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The Impact of the Obama Presidency on Civil Rights Enforcement in the United States


Joel W. Friedman


Tulane University - Law School

rev. February 14, 2011

Tulane Public Law Research Paper No. 10-03

Abstract:     
The election of the nation’s first African-American president was hailed as an event that signaled the dismantling of “the last racial barrier in American politics.” Beyond the unique historical aspect of Obama’s election triumph, the results of the 2008 presidential election were interpreted by many as marking the onset of a new era of American "post-racialism". What then, if anything, can be predicted or observed about the impact of the election of a mixed-race President on the enforcement of anti-discrimination laws in the United States?

In the immediate aftermath of the 2008 presidential election, pundits and other observers gleefully and ruefully predicted that the election would have an immediate, clear, and powerful impact on the future course of civil rights enforcement. If given the time and opportunity, according to the traditional wisdom, President Obama’s appointments to the Supreme Court eventually would stall, if not reverse, that court’s nearly-quarter-century long pattern of restrictively construing the collection of federal anti-discrimination statutes. Similarly, over time, his appointment of federal (trial and appellate court) judges and top officials and decision makers of federal agencies, particularly the Equal Employment Opportunity Commission (EEOC), would result in a more expansive interpretation and enforcement of federal civil rights laws. A mixed-race president, it was presumed, also would instruct the Department of Justice to more aggressively intervene in emerging civil rights issues and more actively enforce extant anti-discrimination laws. This would include directing the Office of the Solicitor General to promote a more expansive interpretation of civil rights statutory and constitutional issues through its filing of amicus curiae briefs on behalf of the federal government in the Supreme and lower federal courts. With President Obama’s term nearing its half-way point, the record is inconclusive as to the impact that his election has had on the enforcement of anti-discrimination laws.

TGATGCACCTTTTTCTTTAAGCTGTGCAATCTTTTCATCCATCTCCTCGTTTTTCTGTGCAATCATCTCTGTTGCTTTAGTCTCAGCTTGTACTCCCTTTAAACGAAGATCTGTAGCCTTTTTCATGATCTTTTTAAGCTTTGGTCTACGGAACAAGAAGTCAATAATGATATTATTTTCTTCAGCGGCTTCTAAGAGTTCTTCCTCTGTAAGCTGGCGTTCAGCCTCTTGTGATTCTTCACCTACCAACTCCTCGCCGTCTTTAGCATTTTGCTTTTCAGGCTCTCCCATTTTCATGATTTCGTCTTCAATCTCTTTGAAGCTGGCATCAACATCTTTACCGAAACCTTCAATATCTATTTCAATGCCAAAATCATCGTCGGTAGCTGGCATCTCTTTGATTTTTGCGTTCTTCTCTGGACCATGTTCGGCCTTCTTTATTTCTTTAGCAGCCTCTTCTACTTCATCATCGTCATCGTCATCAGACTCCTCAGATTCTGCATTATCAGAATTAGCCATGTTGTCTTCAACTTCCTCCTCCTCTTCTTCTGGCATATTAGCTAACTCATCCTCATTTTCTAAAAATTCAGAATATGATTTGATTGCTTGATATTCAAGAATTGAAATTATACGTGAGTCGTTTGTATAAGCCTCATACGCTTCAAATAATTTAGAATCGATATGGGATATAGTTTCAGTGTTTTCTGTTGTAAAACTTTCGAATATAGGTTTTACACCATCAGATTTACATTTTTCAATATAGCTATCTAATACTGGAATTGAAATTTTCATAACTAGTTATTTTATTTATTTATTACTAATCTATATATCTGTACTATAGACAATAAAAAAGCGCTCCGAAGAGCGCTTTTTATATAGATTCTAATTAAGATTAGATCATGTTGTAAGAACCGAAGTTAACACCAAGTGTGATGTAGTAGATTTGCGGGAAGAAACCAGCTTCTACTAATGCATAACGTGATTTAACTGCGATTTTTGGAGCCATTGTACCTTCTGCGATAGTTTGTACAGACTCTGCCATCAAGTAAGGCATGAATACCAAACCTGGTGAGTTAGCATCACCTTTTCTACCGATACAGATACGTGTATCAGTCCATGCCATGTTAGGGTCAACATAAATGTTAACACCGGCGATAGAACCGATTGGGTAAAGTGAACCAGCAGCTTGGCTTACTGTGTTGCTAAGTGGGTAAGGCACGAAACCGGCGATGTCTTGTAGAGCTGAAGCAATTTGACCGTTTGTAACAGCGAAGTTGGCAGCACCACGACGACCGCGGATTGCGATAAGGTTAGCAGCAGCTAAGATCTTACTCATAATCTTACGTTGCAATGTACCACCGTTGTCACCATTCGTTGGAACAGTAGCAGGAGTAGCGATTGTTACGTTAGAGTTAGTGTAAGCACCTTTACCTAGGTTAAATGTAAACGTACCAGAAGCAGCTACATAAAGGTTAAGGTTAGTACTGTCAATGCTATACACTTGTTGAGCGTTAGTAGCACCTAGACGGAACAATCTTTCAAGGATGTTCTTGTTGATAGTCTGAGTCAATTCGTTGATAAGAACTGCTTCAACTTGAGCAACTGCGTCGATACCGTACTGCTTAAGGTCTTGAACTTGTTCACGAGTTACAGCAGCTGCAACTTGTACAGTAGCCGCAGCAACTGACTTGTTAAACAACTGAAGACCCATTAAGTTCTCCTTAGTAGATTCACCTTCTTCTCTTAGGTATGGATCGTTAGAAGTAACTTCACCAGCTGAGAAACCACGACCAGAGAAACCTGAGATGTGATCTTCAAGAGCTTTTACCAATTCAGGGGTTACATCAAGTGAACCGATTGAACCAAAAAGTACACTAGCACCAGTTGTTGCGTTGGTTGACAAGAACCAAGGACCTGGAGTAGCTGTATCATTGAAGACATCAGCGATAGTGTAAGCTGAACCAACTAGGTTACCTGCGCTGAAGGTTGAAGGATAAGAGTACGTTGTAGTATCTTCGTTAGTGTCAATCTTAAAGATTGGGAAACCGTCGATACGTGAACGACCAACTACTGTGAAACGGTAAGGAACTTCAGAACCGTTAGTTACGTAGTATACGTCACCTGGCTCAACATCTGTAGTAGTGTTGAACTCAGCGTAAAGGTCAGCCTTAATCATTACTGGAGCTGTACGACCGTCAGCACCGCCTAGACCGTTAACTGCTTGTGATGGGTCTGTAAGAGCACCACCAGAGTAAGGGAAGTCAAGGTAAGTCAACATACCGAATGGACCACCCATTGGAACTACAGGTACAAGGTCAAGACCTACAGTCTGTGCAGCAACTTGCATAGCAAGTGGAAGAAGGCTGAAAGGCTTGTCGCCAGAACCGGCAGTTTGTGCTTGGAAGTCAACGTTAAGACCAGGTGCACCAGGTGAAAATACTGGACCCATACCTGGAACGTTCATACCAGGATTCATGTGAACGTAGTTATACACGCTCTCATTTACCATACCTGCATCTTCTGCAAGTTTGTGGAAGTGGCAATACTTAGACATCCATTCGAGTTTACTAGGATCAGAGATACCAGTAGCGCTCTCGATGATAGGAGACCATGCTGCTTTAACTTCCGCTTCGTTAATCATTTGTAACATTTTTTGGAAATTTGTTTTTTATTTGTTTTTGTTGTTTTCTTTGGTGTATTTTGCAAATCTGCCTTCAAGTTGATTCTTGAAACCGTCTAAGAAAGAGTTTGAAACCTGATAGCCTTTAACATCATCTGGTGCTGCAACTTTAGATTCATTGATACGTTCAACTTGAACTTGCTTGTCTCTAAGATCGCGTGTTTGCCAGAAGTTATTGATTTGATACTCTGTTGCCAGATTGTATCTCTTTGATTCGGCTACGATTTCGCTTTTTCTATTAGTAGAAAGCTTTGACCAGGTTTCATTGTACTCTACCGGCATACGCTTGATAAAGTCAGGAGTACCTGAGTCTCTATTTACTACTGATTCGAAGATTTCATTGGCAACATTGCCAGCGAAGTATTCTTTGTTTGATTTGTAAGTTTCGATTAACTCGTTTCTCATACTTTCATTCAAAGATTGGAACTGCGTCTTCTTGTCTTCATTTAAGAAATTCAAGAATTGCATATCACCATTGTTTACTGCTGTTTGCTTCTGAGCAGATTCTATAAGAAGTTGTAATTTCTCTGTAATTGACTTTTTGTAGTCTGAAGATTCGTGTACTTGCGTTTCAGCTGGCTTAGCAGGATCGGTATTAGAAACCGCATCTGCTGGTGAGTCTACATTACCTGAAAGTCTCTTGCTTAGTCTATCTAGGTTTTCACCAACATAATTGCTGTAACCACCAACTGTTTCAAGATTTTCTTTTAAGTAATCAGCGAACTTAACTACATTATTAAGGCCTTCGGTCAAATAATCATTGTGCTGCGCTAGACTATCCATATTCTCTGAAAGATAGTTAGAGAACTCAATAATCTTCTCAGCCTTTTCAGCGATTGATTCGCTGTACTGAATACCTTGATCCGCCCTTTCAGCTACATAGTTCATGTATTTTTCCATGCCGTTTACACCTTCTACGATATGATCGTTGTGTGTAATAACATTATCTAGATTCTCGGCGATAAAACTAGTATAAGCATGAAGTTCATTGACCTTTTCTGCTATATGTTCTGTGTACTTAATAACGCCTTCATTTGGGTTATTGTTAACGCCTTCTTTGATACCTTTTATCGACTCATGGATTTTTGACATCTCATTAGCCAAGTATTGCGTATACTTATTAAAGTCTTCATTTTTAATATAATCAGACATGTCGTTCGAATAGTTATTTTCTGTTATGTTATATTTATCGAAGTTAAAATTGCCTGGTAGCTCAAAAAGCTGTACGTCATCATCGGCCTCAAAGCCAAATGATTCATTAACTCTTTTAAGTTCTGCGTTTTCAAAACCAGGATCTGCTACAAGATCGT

Number of Pages in PDF File: 14

Keywords: Civil Rights, Employment Discrimination, Justice Department, Obama, Antidiscrimination

JEL Classification: J7, K31

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Date posted: October 14, 2010 ; Last revised: June 4, 2011

Suggested Citation

Friedman, Joel W., The Impact of the Obama Presidency on Civil Rights Enforcement in the United States (rev. February 14, 2011). Tulane Public Law Research Paper No. 10-03. Available at SSRN: http://ssrn.com/abstract=1691023

Contact Information

Joel W. Friedman (Contact Author)
Tulane University - Law School ( email )
New Orleans, LA 70118
United States
504-865-5985 (Phone)
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